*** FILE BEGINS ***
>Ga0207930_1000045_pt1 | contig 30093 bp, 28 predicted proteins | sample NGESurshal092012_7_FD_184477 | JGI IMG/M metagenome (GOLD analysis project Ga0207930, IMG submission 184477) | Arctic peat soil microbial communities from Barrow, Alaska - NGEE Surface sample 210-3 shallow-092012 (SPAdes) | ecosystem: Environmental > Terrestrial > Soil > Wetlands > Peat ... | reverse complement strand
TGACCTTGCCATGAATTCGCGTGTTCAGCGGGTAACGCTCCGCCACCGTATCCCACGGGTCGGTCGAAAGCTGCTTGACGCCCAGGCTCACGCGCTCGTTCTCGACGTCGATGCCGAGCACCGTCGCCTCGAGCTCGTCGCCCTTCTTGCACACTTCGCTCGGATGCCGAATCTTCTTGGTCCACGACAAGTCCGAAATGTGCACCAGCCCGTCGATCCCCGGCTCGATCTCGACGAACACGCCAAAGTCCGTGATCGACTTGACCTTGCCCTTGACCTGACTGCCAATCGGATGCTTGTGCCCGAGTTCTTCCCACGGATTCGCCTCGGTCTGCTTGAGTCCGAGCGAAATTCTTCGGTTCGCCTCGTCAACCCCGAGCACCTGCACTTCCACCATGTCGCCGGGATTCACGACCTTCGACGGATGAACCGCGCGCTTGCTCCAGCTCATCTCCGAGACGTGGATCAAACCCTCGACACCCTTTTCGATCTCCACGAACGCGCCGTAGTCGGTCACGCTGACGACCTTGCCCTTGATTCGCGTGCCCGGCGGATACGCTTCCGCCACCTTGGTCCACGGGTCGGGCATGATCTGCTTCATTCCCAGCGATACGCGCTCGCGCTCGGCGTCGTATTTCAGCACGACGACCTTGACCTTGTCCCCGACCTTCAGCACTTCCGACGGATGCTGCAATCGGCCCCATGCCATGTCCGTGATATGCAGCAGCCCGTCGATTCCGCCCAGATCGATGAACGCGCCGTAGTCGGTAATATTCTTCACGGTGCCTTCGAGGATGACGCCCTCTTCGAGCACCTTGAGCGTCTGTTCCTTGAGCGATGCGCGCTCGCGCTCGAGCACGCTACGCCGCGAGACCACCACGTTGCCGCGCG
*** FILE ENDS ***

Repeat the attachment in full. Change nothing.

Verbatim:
>Ga0207930_1000045_pt1 | contig 30093 bp, 28 predicted proteins | sample NGESurshal092012_7_FD_184477 | JGI IMG/M metagenome (GOLD analysis project Ga0207930, IMG submission 184477) | Arctic peat soil microbial communities from Barrow, Alaska - NGEE Surface sample 210-3 shallow-092012 (SPAdes) | ecosystem: Environmental > Terrestrial > Soil > Wetlands > Peat ... | reverse complement strand
TGACCTTGCCATGAATTCGCGTGTTCAGCGGGTAACGCTCCGCCACCGTATCCCACGGGTCGGTCGAAAGCTGCTTGACGCCCAGGCTCACGCGCTCGTTCTCGACGTCGATGCCGAGCACCGTCGCCTCGAGCTCGTCGCCCTTCTTGCACACTTCGCTCGGATGCCGAATCTTCTTGGTCCACGACAAGTCCGAAATGTGCACCAGCCCGTCGATCCCCGGCTCGATCTCGACGAACACGCCAAAGTCCGTGATCGACTTGACCTTGCCCTTGACCTGACTGCCAATCGGATGCTTGTGCCCGAGTTCTTCCCACGGATTCGCCTCGGTCTGCTTGAGTCCGAGCGAAATTCTTCGGTTCGCCTCGTCAACCCCGAGCACCTGCACTTCCACCATGTCGCCGGGATTCACGACCTTCGACGGATGAACCGCGCGCTTGCTCCAGCTCATCTCCGAGACGTGGATCAAACCCTCGACACCCTTTTCGATCTCCACGAACGCGCCGTAGTCGGTCACGCTGACGACCTTGCCCTTGATTCGCGTGCCCGGCGGATACGCTTCCGCCACCTTGGTCCACGGGTCGGGCATGATCTGCTTCATTCCCAGCGATACGCGCTCGCGCTCGGCGTCGTATTTCAGCACGACGACCTTGACCTTGTCCCCGACCTTCAGCACTTCCGACGGATGCTGCAATCGGCCCCATGCCATGTCCGTGATATGCAGCAGCCCGTCGATTCCGCCCAGATCGATGAACGCGCCGTAGTCGGTAATATTCTTCACGGTGCCTTCGAGGATGACGCCCTCTTCGAGCACCTTGAGCGTCTGTTCCTTGAGCGATGCGCGCTCGCGCTCGAGCACGCTACGCCGCGAGACCACCACGTTGCCGCGCG